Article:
Lifestyle

COASTAL LIVING: Morden Mine engineering study gets financial boost

Friends of the Morden Mine hope a study paid for in part by municipal governments will show how to preserve and restore the 101-year-old structure. The tipple is the only above-ground relic from B.C.’s coal mining days. - NICHOLAS PESCOD/The News Bulletin
Friends of the Morden Mine hope a study paid for in part by municipal governments will show how to preserve and restore the 101-year-old structure. The tipple is the only above-ground relic from B.C.’s coal mining days.
— image credit: NICHOLAS PESCOD/The News Bulletin

An engineering study for the  101-year-old Morden Mine colliery could be getting some financial backing from the city, regional district and the province.

City council voted last week to offer $7,500 to help pay the cost to prepare a detailed engineering study to determine what will be required to keep the badly weathered, 101-year-old colliery head frame and tipple in South Wellington standing standing.

That study could cost between $20,000 and $30,0000.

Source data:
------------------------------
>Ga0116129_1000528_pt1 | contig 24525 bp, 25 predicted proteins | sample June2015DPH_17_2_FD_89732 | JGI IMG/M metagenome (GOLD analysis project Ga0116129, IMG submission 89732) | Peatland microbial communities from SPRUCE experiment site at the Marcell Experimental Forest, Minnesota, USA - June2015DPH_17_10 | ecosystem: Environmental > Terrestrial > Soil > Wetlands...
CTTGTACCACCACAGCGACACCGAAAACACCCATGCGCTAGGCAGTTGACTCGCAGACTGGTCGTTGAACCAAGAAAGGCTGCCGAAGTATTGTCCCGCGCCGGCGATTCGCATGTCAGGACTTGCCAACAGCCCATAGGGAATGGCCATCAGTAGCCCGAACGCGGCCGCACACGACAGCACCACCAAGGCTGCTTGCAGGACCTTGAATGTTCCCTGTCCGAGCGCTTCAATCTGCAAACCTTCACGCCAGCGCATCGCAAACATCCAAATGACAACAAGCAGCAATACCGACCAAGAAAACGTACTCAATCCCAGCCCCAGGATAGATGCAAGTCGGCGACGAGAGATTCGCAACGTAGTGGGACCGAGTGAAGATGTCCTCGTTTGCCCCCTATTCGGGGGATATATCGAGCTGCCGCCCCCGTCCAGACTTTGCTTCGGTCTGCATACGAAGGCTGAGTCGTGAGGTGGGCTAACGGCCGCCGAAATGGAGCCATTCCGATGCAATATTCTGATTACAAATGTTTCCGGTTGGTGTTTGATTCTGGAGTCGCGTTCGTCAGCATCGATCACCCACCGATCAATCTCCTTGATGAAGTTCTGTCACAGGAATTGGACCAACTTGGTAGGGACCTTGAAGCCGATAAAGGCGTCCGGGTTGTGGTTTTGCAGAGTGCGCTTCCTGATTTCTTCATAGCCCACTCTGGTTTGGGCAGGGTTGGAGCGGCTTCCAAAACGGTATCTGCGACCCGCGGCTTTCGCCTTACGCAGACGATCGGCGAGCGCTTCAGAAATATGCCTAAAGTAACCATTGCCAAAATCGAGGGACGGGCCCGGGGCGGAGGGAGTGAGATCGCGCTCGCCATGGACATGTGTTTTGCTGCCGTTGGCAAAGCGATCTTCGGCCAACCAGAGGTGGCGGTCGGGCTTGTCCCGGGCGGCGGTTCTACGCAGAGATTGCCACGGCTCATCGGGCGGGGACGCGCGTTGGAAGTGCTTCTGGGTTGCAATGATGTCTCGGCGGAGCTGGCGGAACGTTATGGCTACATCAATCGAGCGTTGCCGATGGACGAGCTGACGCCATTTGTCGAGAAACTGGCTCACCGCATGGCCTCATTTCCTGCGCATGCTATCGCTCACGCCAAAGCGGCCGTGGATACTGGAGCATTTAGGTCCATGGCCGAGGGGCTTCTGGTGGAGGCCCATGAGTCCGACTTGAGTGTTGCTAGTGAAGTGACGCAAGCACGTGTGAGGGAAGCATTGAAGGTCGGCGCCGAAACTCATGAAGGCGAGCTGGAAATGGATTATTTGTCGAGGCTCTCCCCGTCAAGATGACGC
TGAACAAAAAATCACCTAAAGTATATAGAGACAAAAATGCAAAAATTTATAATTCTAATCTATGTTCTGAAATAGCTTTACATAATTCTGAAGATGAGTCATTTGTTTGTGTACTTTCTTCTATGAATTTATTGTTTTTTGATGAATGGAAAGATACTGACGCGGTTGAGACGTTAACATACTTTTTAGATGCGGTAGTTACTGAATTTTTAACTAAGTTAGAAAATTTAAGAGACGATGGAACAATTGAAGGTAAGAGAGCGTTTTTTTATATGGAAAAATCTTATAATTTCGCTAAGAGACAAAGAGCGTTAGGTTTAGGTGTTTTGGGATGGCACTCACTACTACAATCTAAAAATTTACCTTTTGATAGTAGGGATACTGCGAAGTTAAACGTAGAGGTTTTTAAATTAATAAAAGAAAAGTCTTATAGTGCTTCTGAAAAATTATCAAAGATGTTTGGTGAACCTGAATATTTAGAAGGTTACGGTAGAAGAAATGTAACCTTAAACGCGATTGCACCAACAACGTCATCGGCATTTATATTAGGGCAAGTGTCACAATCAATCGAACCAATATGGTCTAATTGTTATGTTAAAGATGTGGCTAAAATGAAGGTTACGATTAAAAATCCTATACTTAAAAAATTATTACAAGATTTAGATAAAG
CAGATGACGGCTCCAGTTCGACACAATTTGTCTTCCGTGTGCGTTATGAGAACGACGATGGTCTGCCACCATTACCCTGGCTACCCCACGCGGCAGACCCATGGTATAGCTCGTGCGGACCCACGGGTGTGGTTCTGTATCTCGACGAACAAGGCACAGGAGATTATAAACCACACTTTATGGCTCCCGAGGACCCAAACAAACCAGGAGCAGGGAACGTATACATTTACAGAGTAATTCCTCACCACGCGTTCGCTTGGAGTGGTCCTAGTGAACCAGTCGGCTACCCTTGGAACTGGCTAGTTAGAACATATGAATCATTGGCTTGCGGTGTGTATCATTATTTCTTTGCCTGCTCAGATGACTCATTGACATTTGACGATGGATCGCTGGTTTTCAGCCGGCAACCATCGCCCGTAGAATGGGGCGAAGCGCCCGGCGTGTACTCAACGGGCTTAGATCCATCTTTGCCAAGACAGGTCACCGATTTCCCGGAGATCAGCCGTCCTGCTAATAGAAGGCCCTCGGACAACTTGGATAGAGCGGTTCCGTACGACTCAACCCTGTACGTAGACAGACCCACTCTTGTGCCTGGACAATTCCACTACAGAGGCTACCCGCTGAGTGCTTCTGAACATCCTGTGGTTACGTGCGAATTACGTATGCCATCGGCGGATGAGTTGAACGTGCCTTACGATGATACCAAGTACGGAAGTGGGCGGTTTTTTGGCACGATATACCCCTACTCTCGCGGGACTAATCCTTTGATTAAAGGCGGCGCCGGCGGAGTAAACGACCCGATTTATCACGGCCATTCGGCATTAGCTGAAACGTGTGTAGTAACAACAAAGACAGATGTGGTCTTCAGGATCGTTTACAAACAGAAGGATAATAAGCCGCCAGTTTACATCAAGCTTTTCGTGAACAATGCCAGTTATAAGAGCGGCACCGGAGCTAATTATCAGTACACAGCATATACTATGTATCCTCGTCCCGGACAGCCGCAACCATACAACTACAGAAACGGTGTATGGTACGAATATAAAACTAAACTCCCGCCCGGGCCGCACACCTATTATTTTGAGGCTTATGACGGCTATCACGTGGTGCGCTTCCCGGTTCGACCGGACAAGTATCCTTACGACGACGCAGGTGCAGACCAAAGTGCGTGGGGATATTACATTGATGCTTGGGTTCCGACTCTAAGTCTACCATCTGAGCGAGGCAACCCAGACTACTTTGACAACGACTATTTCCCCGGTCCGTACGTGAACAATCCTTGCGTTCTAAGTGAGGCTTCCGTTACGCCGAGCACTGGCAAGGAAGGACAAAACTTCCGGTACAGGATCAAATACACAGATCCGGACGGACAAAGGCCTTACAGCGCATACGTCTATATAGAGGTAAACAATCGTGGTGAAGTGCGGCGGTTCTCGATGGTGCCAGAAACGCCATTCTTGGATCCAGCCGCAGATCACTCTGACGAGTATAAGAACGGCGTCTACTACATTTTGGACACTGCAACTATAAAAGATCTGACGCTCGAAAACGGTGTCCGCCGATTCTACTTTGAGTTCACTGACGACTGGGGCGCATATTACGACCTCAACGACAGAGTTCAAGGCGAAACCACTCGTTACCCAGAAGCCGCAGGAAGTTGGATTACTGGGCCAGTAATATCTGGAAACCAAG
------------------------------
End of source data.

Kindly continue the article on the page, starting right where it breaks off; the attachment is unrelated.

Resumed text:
A further $15,000 might also come from the Regional District of Nanaimo, but that funding is still to be decided on.

“That’s not yet confirmed,” said Erick Ricker, Friends of the Morden Mine co-president. “It’s gone through two stages, but it has to clear the final stage March 25.”

That money, however, is conditional upon the other partners contributing money, which includes the province, the city and the Friends of the Morden Mine, which is kicking in $1,000 and has already spent thousands of dollars on previous studies.

The site has historical significance as the last structure still standing that represents Nanaimo’s coal mining heritage and is one of only two such structures still standing in North America. The other is in Muddy, Ill.

The structure was heavily built in 1913 to handle the elevators and machinery to lift and lower them into the mine’s 183-metre deep shaft, but has been suffering the ravages of water and frost damage over its 101-year life.

The site was designated a provincial park in 1972 and Ricker argues that it should be the province paying to look after and preserve the site.

The structure is the only above-ground surviving relic of B.C.’s coal mining history and the Friends of the Morden Mine members want to see it preserved with an interpretive centre created at the site, but time is running out, at least for the head frame and tipple.

“The structure is on a short leash now,” Ricker said. “There’s a lot of damage and damage accelerates with the passing of time once water gets into the concrete.”

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